Google’s latest development, Google Wallet, might be about to change the way we pay. Already available in over 140,000 merchants in the United States – and usable for online purchases – Google Wallet is being adopted. But is it really streamlining the payment process?
A free, downloadable app is all it takes to have your credit card information stored right on your Smartphone. (Currently, the product is only available for Android phones with NFC (near-field communication), or for customers on the Sprint network.) As for cards that can be used with Google Wallet, the only workable methods of payment are the Citi MasterCard® credit cards and the Google Prepaid Card. Plans are in the works to extend to any major credit card provider, however. (As of now, your PerkStreet MasterCard debit card is not an acceptable payment, but you can fund the Google Prepaid card with any other card, including your PerkStreet card, if you want to give Google Wallet a spin.)
Even if you’re using Google’s prepaid card, you won’t be using an actual credit card directly. You don’t have to carry it with you, anyway. Instead, a “virtual card” stays in your Smartphone. To pay, users simply touch their phone to the payment terminal, enter their PIN, and the money comes directly out of your account. (If you’re linking Google Wallet to a credit card, the charge goes directly to the provider as though the credit card were swiped.)
Use Google Wallet Online
Using Google Wallet online is equivalent to using PayPal. Sites that support the service will allow you to use Google Wallet instead of entering your credit card information. From the sounds of it, Google is looking for a united payment method, so customers can pay one way across numerous – potentially all – websites.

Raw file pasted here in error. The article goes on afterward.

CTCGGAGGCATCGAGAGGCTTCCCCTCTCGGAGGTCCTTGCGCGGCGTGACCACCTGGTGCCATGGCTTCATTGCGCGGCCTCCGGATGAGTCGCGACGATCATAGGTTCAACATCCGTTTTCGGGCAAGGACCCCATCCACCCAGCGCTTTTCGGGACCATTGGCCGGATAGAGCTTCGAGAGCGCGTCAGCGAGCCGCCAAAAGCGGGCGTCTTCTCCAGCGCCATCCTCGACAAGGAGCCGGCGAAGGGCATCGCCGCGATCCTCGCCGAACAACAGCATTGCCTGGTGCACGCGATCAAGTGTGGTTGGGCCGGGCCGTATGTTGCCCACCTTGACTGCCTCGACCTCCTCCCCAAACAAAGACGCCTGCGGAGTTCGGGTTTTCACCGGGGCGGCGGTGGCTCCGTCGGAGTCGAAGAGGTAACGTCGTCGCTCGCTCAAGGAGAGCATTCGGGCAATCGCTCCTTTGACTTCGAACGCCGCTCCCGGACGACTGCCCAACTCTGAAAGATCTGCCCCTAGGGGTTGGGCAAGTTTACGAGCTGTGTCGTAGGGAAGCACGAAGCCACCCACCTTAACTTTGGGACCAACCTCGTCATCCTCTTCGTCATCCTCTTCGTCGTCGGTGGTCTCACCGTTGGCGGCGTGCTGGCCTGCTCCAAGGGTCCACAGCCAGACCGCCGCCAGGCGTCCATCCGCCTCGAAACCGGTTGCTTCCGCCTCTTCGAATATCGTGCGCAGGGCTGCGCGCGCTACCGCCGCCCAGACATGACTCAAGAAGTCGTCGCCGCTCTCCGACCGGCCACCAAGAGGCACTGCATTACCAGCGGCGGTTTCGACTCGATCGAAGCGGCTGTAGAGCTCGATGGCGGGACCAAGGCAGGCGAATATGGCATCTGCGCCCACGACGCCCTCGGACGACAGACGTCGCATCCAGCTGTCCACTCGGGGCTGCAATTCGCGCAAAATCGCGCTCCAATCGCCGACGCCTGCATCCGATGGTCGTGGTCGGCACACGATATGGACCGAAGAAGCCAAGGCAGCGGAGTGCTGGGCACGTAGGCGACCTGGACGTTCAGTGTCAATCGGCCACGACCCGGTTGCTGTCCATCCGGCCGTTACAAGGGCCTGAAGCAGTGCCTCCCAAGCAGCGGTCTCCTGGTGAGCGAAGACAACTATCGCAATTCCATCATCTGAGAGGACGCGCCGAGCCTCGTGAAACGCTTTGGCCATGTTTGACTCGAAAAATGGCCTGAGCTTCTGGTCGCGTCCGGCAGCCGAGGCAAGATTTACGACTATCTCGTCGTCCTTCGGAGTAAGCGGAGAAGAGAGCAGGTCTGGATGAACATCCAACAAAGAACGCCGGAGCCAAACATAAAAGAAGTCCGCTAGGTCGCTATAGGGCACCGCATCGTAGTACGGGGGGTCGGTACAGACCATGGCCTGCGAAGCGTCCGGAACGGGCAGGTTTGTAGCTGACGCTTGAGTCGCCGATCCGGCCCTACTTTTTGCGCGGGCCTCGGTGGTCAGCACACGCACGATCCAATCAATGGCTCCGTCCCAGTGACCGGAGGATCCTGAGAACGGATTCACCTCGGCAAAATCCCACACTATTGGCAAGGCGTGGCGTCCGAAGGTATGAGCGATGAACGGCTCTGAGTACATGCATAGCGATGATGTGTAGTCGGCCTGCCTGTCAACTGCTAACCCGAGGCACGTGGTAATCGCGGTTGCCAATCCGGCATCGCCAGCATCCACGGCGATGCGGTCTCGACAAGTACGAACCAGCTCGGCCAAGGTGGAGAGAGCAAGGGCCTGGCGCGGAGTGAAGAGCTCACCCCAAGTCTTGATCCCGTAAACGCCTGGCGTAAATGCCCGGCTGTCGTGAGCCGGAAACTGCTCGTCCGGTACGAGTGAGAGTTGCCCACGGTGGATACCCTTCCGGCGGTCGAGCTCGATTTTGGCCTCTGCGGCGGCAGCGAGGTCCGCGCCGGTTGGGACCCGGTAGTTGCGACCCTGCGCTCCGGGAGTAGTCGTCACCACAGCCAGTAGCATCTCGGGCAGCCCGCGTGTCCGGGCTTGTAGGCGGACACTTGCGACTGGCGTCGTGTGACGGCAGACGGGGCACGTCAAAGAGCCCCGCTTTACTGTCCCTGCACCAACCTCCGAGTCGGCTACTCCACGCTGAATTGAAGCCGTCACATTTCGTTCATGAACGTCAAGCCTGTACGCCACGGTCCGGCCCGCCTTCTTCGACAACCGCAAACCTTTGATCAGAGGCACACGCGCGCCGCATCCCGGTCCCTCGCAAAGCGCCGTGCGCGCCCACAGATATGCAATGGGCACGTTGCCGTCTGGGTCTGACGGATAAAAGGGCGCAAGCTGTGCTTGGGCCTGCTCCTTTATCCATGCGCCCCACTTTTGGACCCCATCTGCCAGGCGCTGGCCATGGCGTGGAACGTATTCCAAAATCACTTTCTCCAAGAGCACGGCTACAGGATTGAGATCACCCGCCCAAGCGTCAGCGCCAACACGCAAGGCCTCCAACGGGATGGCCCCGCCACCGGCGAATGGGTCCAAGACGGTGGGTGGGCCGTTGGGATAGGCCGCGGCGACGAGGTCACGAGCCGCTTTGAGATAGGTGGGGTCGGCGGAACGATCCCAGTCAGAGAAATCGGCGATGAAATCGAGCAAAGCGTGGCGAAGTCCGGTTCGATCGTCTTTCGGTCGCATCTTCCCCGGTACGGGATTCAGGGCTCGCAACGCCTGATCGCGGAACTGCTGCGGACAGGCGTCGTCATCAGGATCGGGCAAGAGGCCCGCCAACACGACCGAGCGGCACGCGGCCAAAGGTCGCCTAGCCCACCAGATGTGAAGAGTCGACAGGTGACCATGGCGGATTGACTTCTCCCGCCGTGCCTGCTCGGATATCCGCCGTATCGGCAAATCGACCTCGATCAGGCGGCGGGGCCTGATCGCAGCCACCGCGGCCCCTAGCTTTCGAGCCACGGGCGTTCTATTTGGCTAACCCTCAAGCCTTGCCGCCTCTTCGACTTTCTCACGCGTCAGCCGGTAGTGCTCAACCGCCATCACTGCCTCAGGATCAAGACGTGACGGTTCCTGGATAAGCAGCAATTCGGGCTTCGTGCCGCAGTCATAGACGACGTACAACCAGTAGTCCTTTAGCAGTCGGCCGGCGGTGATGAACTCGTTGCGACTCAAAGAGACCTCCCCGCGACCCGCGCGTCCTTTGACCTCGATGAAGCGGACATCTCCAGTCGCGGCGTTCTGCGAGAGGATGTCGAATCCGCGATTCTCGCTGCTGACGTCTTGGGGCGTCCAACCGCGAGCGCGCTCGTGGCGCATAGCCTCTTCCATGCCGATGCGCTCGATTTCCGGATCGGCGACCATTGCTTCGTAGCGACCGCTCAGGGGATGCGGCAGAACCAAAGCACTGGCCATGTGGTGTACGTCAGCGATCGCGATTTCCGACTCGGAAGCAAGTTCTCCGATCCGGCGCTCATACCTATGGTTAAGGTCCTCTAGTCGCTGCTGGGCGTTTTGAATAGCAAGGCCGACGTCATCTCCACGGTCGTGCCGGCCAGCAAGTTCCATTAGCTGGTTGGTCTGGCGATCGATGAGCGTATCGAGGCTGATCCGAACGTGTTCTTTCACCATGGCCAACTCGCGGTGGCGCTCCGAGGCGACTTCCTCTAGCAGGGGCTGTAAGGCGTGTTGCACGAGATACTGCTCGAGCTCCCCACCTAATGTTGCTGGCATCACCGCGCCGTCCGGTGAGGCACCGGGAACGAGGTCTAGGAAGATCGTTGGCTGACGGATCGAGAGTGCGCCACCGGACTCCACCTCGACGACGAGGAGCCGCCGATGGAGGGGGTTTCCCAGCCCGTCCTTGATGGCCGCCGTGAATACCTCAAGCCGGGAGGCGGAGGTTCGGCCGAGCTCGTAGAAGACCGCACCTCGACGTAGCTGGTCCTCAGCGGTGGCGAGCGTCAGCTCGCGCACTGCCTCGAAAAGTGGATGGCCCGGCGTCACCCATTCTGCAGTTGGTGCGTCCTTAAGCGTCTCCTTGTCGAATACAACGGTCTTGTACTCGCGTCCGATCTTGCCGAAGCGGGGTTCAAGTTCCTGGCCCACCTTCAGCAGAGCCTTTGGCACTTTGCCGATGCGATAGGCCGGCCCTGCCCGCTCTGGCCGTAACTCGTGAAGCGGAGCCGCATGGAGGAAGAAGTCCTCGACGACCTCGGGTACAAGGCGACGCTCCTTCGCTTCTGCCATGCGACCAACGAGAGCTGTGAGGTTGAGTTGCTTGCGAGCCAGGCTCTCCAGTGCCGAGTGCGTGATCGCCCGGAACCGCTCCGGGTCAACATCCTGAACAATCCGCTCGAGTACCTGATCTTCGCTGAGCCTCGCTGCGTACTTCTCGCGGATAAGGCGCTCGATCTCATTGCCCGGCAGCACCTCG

When money is involved, customers always want to know what companies are doing to keep it safe. Google protects consumers by transmitting payment credentials only after the user enters a PIN. A system called Secure Element protects credit card numbers and other sensitive data stored on your phone using with multiple levels of locks, anti-piracy and anti-hacking software.
Since the transactions work through normal credit card networks, the same laws apply to fraud and unauthorized use. Should someone get a hold of your PIN and make transactions in your name, the liability policies of your card provider would work just as they would if you were using a plastic card.
Get the Most Out of Google Wallet
Google knows that proliferating Google Wallet is the key to making it popular and successful in many markets. The company is doing what it can to entice customers to use the service, offering loyalty points, rewards and special offers throughout the payment system. (Look for them at stores like American Eagle Outfitters, Jamba Juice, and Macy’s.)
Google Wallet could be poised to shake up the competition in both online front and brick-and-mortar retail.
But Google Wallet can only become ubiquitous if consumers — you and me — want to use it and choose it over other options, like regular debit cards, credit cards, cash and even other mobile payment options currently emerging. So today, we put the question to you: Does Google Wallet seem like something you’d use if it were something you could load all the cards in your wallet into? Are you already using Google Wallet? Vote below.
Jessica Bosari is a PerkStreet Customer Columnist, as well as the Site Manager and Editor for billeater a blog with money-saving tips to lower your bills. When she’s not gathering money-saving tips, Jessica is feeding her geeky side with sci-fi movies, tech gadgets, useful apps and productivity tricks, just to keep things interesting. Read more of Jessica’s great financial advice on Perkstreet’s blog, or view her other money-saving tips at billeater.com.